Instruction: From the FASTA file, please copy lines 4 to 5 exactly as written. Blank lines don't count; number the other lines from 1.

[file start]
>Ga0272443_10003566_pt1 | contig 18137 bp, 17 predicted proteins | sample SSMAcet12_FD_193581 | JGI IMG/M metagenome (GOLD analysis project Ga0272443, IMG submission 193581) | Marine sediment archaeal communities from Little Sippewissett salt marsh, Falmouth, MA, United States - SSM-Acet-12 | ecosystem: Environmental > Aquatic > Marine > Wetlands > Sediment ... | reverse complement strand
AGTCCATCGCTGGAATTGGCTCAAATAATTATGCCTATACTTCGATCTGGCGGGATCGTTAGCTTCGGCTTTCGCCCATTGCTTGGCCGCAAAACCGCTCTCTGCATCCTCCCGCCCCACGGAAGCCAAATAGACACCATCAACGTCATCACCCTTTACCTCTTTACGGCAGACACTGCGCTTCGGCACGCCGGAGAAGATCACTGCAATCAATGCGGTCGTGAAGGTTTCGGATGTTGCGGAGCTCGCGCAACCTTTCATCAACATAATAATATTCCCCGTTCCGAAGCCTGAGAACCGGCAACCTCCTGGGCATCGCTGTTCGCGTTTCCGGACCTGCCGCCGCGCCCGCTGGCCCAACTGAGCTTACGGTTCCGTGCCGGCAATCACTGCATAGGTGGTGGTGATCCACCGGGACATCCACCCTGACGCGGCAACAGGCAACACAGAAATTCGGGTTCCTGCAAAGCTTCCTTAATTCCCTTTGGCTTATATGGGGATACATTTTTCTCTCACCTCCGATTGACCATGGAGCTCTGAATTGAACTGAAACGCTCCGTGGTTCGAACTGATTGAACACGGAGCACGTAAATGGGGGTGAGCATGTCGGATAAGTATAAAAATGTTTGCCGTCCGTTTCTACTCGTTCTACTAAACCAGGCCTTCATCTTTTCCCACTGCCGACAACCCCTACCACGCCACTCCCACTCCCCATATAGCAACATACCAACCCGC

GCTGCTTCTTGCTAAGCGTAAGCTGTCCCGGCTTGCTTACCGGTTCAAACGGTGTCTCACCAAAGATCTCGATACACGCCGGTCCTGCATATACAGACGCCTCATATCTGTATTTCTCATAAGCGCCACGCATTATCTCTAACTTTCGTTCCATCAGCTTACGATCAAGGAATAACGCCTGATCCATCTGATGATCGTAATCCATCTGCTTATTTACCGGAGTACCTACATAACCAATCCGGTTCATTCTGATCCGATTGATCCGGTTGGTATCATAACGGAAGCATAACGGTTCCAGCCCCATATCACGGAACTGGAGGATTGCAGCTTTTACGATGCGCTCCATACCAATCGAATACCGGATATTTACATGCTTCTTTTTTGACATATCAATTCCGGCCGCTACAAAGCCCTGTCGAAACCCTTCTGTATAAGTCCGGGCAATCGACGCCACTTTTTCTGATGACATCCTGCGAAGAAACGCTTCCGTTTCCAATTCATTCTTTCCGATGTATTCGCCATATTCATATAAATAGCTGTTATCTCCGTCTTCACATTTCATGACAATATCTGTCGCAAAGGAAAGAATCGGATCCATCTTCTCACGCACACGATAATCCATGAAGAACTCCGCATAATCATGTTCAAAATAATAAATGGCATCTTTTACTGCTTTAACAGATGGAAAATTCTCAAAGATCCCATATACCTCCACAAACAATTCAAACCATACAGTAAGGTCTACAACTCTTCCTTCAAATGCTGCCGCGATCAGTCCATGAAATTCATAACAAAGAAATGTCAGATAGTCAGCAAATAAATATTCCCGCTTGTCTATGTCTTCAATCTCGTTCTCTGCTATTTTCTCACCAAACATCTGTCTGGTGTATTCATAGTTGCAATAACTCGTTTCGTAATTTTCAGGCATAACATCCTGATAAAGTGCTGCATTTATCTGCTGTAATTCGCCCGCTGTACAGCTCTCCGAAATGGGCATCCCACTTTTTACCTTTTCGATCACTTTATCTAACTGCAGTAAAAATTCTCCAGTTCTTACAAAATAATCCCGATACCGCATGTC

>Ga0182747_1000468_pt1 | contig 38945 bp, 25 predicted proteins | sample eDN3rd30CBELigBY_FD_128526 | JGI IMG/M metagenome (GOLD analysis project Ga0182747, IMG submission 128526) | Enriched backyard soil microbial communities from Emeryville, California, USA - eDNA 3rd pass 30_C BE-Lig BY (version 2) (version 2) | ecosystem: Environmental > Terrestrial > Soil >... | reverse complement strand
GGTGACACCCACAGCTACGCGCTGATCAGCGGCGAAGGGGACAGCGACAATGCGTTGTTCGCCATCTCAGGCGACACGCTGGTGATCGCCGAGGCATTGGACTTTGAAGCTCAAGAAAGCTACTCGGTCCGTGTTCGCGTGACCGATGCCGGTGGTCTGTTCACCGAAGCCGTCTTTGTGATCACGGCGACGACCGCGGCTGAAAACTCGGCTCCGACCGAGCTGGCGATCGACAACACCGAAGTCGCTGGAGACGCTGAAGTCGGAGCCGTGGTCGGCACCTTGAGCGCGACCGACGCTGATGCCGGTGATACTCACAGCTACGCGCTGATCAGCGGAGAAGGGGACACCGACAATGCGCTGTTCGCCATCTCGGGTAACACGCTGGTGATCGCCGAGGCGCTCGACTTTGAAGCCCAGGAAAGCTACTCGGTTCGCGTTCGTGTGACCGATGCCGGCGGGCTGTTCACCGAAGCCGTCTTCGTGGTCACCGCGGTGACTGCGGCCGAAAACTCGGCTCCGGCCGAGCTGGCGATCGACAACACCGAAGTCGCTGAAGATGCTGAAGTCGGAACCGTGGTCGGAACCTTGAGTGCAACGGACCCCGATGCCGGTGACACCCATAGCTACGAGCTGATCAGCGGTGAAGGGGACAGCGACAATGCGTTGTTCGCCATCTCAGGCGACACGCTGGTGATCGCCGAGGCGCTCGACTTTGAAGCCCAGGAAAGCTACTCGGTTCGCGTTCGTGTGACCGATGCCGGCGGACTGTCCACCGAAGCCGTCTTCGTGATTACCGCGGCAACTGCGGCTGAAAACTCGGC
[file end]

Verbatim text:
>Ga0182747_1000468_pt1 | contig 38945 bp, 25 predicted proteins | sample eDN3rd30CBELigBY_FD_128526 | JGI IMG/M metagenome (GOLD analysis project Ga0182747, IMG submission 128526) | Enriched backyard soil microbial communities from Emeryville, California, USA - eDNA 3rd pass 30_C BE-Lig BY (version 2) (version 2) | ecosystem: Environmental > Terrestrial > Soil >... | reverse complement strand
GGTGACACCCACAGCTACGCGCTGATCAGCGGCGAAGGGGACAGCGACAATGCGTTGTTCGCCATCTCAGGCGACACGCTGGTGATCGCCGAGGCATTGGACTTTGAAGCTCAAGAAAGCTACTCGGTCCGTGTTCGCGTGACCGATGCCGGTGGTCTGTTCACCGAAGCCGTCTTTGTGATCACGGCGACGACCGCGGCTGAAAACTCGGCTCCGACCGAGCTGGCGATCGACAACACCGAAGTCGCTGGAGACGCTGAAGTCGGAGCCGTGGTCGGCACCTTGAGCGCGACCGACGCTGATGCCGGTGATACTCACAGCTACGCGCTGATCAGCGGAGAAGGGGACACCGACAATGCGCTGTTCGCCATCTCGGGTAACACGCTGGTGATCGCCGAGGCGCTCGACTTTGAAGCCCAGGAAAGCTACTCGGTTCGCGTTCGTGTGACCGATGCCGGCGGGCTGTTCACCGAAGCCGTCTTCGTGGTCACCGCGGTGACTGCGGCCGAAAACTCGGCTCCGGCCGAGCTGGCGATCGACAACACCGAAGTCGCTGAAGATGCTGAAGTCGGAACCGTGGTCGGAACCTTGAGTGCAACGGACCCCGATGCCGGTGACACCCATAGCTACGAGCTGATCAGCGGTGAAGGGGACAGCGACAATGCGTTGTTCGCCATCTCAGGCGACACGCTGGTGATCGCCGAGGCGCTCGACTTTGAAGCCCAGGAAAGCTACTCGGTTCGCGTTCGTGTGACCGATGCCGGCGGACTGTCCACCGAAGCCGTCTTCGTGATTACCGCGGCAACTGCGGCTGAAAACTCGGC